Drunk with Power: The Case against Court-Imposed 12-Step Treatments

By Peele, Stanton | Reason, May 2001 | Go to article overview

Drunk with Power: The Case against Court-Imposed 12-Step Treatments


Peele, Stanton, Reason


In 1990, a landscaper named Robert Warner pled guilty in a Woodbury, New York, court to drunken driving charges, his third such conviction in a little over a year. Judge David Levinson, following the recommendation of the Orange County Department of Probation, sentenced Warner to attend Alcoholics Anonymous meetings for three years. In fact, OCDP specified AA participation in all its alcohol-related cases.

Warner soon objected to the AA meetings, but his probation officer ordered him back to AA. After almost two years, Warner filed a claim in federal court against the probation department. Warner, an atheist, said that it was unconstitutional for him to be sentenced to attend the 12-step program, which relied on God and a "higher power" as its method of addressing alcoholism, and at which prayer was a regular feature. In 1994, the federal District Court for Southern New York ruled for Warner, finding that "sending probationers to rehabilitation programs which engage in the functional equivalent of religious exercise is an action which tends to establish a state religious faith." The 2nd Circuit Court of Appeals affirmed the decision in 1996.

Warner's was the first in a series of successful challenges to the widespread practice of coercing defendants to participate in AA or in treatment programs based on its 12 steps. Since then, three other appeals courts have ruled against the practice; these are two state Supreme Courts (New York and Tennessee) and the federal 7th Circuit Court in Wisconsin. These courts have based their decisions on the Constitution's Establishment Clause, which prohibits government-established religion. The U.S. Supreme Court has ruled that no government body can require religious participation of any sort.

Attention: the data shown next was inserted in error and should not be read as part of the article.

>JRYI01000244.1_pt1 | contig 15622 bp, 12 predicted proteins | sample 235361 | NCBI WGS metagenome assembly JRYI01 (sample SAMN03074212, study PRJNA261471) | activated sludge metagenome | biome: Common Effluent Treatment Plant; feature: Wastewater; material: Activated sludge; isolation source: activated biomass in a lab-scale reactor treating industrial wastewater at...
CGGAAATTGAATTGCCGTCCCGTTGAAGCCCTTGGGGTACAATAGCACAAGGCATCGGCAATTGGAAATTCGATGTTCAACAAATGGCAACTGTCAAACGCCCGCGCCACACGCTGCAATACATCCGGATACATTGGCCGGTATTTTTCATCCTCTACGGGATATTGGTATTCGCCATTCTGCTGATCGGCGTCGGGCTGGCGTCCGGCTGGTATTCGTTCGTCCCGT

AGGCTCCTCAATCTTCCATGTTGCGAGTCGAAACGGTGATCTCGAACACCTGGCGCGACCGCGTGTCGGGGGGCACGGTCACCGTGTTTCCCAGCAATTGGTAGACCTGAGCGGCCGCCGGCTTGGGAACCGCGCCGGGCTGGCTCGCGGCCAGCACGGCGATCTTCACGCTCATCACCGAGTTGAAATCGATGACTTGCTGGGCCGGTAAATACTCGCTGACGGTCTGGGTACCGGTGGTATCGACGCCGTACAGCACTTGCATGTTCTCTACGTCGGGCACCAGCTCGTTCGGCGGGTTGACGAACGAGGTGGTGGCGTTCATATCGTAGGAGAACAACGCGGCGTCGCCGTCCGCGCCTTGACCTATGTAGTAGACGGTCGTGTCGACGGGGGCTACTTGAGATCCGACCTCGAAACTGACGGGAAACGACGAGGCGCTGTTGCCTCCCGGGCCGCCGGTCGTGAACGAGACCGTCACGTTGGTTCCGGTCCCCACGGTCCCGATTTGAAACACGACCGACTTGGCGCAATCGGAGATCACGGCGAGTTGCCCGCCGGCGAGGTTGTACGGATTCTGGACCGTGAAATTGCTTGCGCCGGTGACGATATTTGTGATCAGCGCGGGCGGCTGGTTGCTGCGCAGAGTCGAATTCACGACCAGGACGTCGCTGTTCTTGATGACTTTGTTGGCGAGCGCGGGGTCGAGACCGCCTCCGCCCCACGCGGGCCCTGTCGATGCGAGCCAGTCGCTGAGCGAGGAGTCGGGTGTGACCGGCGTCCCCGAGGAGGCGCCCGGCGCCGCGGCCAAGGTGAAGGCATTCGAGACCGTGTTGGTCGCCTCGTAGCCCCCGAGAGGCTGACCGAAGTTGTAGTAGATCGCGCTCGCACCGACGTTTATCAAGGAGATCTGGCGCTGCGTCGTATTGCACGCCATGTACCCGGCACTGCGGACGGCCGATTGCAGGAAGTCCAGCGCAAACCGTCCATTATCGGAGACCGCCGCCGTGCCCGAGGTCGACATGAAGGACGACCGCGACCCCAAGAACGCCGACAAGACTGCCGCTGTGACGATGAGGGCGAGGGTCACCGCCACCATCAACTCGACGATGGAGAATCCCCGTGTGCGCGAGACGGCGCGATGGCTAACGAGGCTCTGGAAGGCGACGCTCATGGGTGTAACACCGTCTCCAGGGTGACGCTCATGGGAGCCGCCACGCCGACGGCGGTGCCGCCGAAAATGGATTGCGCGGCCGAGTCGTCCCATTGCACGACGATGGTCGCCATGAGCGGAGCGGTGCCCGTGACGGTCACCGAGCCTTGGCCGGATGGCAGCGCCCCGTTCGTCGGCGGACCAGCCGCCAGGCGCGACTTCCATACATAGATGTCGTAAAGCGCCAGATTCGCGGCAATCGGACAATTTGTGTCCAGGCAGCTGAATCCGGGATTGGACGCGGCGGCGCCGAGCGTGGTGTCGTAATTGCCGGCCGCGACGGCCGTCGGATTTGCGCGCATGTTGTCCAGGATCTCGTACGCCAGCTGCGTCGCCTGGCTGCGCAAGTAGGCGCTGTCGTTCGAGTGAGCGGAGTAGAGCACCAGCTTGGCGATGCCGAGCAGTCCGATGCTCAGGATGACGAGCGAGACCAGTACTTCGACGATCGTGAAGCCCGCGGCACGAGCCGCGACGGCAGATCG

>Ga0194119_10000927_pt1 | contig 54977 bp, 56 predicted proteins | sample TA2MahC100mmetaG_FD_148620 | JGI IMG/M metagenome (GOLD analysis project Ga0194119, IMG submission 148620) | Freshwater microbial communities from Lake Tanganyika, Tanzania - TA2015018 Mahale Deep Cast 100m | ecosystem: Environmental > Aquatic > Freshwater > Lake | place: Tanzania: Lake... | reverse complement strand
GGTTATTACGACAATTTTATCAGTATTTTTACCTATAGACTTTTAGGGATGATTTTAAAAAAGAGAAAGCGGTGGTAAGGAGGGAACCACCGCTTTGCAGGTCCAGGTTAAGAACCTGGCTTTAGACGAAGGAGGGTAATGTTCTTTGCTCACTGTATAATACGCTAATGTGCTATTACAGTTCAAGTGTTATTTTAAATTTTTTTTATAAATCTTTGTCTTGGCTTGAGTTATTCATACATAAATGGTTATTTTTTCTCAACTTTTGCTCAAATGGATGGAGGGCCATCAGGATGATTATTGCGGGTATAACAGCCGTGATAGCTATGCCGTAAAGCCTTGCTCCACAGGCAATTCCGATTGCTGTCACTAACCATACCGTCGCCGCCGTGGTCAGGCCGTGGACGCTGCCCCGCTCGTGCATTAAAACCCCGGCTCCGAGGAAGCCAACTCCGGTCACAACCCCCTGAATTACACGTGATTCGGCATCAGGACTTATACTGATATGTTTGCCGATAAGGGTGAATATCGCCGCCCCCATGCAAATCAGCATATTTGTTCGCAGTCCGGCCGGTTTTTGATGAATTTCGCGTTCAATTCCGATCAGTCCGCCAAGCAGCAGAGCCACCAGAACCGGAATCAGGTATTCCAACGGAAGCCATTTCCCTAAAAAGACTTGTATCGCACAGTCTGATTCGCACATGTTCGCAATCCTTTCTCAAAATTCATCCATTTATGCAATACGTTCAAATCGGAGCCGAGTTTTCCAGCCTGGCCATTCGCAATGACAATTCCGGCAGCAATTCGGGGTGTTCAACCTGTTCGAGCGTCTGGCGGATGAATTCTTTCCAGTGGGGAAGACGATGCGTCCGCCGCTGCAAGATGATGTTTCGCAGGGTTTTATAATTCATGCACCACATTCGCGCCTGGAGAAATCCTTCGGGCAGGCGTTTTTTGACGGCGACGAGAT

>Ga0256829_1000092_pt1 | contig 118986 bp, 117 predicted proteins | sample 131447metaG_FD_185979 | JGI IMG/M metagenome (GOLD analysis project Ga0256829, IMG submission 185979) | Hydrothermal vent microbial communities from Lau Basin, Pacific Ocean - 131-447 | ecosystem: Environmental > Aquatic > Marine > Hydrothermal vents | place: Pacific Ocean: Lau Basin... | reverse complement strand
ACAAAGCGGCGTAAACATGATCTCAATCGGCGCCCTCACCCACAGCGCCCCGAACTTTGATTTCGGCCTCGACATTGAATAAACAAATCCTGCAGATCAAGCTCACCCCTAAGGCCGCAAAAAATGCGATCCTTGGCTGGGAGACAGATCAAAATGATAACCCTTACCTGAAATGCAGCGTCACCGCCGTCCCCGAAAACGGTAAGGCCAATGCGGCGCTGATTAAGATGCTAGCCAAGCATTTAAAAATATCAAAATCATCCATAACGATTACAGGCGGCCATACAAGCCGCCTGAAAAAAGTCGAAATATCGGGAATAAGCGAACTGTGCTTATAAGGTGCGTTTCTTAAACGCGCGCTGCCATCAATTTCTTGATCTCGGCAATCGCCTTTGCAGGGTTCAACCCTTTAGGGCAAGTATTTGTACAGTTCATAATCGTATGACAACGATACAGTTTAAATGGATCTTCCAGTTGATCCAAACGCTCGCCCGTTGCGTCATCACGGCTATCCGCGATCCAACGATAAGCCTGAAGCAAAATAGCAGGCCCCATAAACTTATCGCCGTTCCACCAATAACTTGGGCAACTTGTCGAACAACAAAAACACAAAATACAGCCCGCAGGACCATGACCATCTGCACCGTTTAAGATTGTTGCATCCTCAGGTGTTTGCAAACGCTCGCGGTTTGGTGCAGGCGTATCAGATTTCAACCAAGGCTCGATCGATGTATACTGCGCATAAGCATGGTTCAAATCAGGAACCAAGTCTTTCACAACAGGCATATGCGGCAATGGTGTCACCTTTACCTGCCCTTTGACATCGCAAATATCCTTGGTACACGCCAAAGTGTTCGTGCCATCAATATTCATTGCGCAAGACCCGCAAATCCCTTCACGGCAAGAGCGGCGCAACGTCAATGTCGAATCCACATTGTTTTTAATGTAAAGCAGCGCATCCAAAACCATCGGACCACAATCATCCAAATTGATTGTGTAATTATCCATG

Recently, Oklahoma's conservative Gov. Frank Keating harshly criticized such decisions. Writing last December 13 for National Review Online, Keating complained bitterly that, "Apparently it wasn't enough to ban classroom prayer and remove Christmas displays from city parks; now the federal judiciary is after Alcoholics Anonymous, which has had the audacity--for two thirds of a century--to mention God's name as it saved millions of lives." Other prominent politicians have derided these decisions, but only Keating has fully laid out the arguments in favor of compulsory 12-step participation, thus summarizing the resistance to the recent court decisions.

Keating's argument is filled with factual errors. For example, he writes as though the decisions about AA had just occurred, "66 years" after a vision that co-founder Bill Wilson had in 1934. Keating further asserts that these decisions were made by "federal circuit courts ... in Wisconsin and California." In fact, the four appellate courts that have ruled against the state imposition of AA or 12-step treatment did so in 1996-1997, and none of them was in California. Keating has apparently confused the Orange County, New York, of the Warner case with Orange County, California. In 1994, the federal District Court for Central California did rule on an Orange County, California, requirement that DUI offenders attend a self-help group, generally meaning AA. But in that case, the court upheld the local court's reliance on AA as the main referral for convicted drunken drivers. Of critical importance for the court was that the law permitted the plaintiff to select a non-AA program, or to devise his own self-help pro gram, to be approved by the county.

In Wisconsin, the 7th Circuit Court found that Oakhill Prison warden Catherine Farrey wrongfully compelled James Karr to participate in Narcotics Anonymous. If he refused, Karr faced being shipped to a tougher prison, while being denied parole. Considering that Karr was decided in 1996, Keating is not very convincing when he claims that this decision endangers "the widespread and growing practice of mandating AA involvement" for inmates and parolees. And, despite the Warner decision, as Keating himself notes, "AA meetings and some form of AA-based counseling or treatment have become almost standard conditions for probation" for DUI offenders. …

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